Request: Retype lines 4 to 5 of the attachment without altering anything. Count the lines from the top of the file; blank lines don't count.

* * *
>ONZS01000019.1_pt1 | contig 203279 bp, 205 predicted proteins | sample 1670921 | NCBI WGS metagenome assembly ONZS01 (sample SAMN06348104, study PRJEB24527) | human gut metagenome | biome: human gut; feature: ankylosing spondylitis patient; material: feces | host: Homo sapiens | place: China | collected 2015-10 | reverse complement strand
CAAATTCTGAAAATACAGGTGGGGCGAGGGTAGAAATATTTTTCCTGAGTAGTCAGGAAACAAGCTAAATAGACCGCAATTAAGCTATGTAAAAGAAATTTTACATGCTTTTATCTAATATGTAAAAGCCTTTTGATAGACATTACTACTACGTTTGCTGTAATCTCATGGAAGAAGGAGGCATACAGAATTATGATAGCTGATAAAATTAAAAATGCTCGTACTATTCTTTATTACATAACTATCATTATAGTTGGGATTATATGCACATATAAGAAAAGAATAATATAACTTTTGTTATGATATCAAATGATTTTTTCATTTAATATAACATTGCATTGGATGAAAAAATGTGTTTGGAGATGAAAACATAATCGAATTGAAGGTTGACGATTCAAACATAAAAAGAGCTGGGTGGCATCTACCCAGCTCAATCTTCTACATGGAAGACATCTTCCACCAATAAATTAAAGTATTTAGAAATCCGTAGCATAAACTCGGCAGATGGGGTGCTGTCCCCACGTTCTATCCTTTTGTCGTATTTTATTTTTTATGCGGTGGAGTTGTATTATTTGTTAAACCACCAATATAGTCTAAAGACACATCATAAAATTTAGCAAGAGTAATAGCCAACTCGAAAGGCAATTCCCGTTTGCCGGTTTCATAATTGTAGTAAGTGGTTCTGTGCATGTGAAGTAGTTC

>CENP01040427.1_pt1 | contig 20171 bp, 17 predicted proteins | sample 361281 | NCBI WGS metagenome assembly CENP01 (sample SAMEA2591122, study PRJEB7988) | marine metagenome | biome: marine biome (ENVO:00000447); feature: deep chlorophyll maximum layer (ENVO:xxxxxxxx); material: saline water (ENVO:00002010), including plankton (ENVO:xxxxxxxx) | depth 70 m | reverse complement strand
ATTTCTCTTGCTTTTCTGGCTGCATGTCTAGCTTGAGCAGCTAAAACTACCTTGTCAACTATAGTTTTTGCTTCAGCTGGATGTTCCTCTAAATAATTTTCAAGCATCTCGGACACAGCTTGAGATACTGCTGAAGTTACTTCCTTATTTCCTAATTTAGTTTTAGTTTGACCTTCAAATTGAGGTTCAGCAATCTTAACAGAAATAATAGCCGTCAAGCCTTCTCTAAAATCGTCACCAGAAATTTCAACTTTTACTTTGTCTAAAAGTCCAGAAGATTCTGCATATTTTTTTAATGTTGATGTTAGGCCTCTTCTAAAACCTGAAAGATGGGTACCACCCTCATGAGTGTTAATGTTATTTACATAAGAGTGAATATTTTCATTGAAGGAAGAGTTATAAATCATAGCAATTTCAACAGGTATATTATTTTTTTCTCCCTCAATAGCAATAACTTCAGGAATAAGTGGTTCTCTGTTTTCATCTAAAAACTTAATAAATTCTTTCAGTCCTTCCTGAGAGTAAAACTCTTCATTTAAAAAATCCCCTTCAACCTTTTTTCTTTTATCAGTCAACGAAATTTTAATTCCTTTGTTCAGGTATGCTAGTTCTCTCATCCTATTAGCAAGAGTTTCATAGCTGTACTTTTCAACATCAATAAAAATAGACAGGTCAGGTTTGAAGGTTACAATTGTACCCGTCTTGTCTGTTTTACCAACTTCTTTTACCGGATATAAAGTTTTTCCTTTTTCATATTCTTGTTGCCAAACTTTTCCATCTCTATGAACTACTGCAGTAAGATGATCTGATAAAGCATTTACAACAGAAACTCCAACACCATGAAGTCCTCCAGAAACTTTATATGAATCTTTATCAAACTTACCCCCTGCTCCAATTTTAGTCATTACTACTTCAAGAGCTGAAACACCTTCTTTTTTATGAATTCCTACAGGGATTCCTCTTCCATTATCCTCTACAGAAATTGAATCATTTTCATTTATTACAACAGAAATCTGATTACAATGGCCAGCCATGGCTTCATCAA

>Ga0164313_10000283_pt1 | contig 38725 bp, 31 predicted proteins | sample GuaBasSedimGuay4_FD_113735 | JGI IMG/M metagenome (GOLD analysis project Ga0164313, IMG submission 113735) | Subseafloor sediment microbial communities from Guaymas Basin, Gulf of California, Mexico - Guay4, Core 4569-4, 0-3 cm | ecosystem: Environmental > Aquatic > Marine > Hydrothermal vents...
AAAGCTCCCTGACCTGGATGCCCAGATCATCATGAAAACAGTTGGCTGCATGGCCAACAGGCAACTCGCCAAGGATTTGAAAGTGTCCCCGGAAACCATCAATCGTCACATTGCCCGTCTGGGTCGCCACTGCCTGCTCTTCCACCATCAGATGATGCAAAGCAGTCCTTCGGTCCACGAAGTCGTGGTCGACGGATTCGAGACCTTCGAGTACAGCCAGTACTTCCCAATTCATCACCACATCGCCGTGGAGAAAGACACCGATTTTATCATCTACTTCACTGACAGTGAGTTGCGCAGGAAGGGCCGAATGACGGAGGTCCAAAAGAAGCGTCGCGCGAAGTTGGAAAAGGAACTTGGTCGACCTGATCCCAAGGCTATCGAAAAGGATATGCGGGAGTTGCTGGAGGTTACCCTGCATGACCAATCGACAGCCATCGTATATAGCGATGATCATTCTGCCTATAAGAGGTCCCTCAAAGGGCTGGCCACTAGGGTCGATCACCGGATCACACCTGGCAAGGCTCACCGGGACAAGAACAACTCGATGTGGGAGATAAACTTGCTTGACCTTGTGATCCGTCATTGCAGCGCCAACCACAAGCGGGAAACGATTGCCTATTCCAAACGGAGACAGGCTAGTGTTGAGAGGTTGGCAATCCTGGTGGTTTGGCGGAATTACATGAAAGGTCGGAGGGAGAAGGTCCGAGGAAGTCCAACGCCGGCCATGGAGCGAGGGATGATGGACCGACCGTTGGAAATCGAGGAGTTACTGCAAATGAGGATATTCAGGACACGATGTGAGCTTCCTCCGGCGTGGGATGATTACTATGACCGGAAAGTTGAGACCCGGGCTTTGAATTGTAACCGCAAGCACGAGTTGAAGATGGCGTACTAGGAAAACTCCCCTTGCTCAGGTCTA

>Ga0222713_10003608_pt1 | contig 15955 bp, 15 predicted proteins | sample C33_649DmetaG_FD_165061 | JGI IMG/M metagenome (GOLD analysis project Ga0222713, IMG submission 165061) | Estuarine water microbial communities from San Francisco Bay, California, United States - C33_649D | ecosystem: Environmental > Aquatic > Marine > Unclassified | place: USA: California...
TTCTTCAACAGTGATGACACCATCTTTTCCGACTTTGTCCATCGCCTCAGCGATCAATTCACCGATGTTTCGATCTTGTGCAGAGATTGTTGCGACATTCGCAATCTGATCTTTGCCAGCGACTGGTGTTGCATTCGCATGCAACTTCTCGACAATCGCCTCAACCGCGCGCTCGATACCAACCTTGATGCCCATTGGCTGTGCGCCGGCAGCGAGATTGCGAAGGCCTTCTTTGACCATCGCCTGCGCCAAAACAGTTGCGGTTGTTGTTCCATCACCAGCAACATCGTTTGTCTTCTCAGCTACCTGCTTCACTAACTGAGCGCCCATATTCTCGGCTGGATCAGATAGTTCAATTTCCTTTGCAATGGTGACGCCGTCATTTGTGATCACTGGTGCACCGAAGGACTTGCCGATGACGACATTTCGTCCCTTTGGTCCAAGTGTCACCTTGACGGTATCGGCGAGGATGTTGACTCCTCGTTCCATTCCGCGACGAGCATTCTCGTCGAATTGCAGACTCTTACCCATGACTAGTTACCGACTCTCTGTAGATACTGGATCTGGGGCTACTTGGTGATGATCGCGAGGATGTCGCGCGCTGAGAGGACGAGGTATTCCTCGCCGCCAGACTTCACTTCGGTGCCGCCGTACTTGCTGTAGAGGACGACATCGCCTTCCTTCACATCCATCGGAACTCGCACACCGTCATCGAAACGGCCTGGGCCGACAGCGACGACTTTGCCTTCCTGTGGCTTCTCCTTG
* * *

ATTTCTCTTGCTTTTCTGGCTGCATGTCTAGCTTGAGCAGCTAAAACTACCTTGTCAACTATAGTTTTTGCTTCAGCTGGATGTTCCTCTAAATAATTTTCAAGCATCTCGGACACAGCTTGAGATACTGCTGAAGTTACTTCCTTATTTCCTAATTTAGTTTTAGTTTGACCTTCAAATTGAGGTTCAGCAATCTTAACAGAAATAATAGCCGTCAAGCCTTCTCTAAAATCGTCACCAGAAATTTCAACTTTTACTTTGTCTAAAAGTCCAGAAGATTCTGCATATTTTTTTAATGTTGATGTTAGGCCTCTTCTAAAACCTGAAAGATGGGTACCACCCTCATGAGTGTTAATGTTATTTACATAAGAGTGAATATTTTCATTGAAGGAAGAGTTATAAATCATAGCAATTTCAACAGGTATATTATTTTTTTCTCCCTCAATAGCAATAACTTCAGGAATAAGTGGTTCTCTGTTTTCATCTAAAAACTTAATAAATTCTTTCAGTCCTTCCTGAGAGTAAAACTCTTCATTTAAAAAATCCCCTTCAACCTTTTTTCTTTTATCAGTCAACGAAATTTTAATTCCTTTGTTCAGGTATGCTAGTTCTCTCATCCTATTAGCAAGAGTTTCATAGCTGTACTTTTCAACATCAATAAAAATAGACAGGTCAGGTTTGAAGGTTACAATTGTACCCGTCTTGTCTGTTTTACCAACTTCTTTTACCGGATATAAAGTTTTTCCTTTTTCATATTCTTGTTGCCAAACTTTTCCATCTCTATGAACTACTGCAGTAAGATGATCTGATAAAGCATTTACAACAGAAACTCCAACACCATGAAGTCCTCCAGAAACTTTATATGAATCTTTATCAAACTTACCCCCTGCTCCAATTTTAGTCATTACTACTTCAAGAGCTGAAACACCTTCTTTTTTATGAATTCCTACAGGGATTCCTCTTCCATTATCCTCTACAGAAATTGAATCATTTTCATTTATTACAACAGAAATCTGATTACAATGGCCAGCCATGGCTTCATCAA

>Ga0164313_10000283_pt1 | contig 38725 bp, 31 predicted proteins | sample GuaBasSedimGuay4_FD_113735 | JGI IMG/M metagenome (GOLD analysis project Ga0164313, IMG submission 113735) | Subseafloor sediment microbial communities from Guaymas Basin, Gulf of California, Mexico - Guay4, Core 4569-4, 0-3 cm | ecosystem: Environmental > Aquatic > Marine > Hydrothermal vents...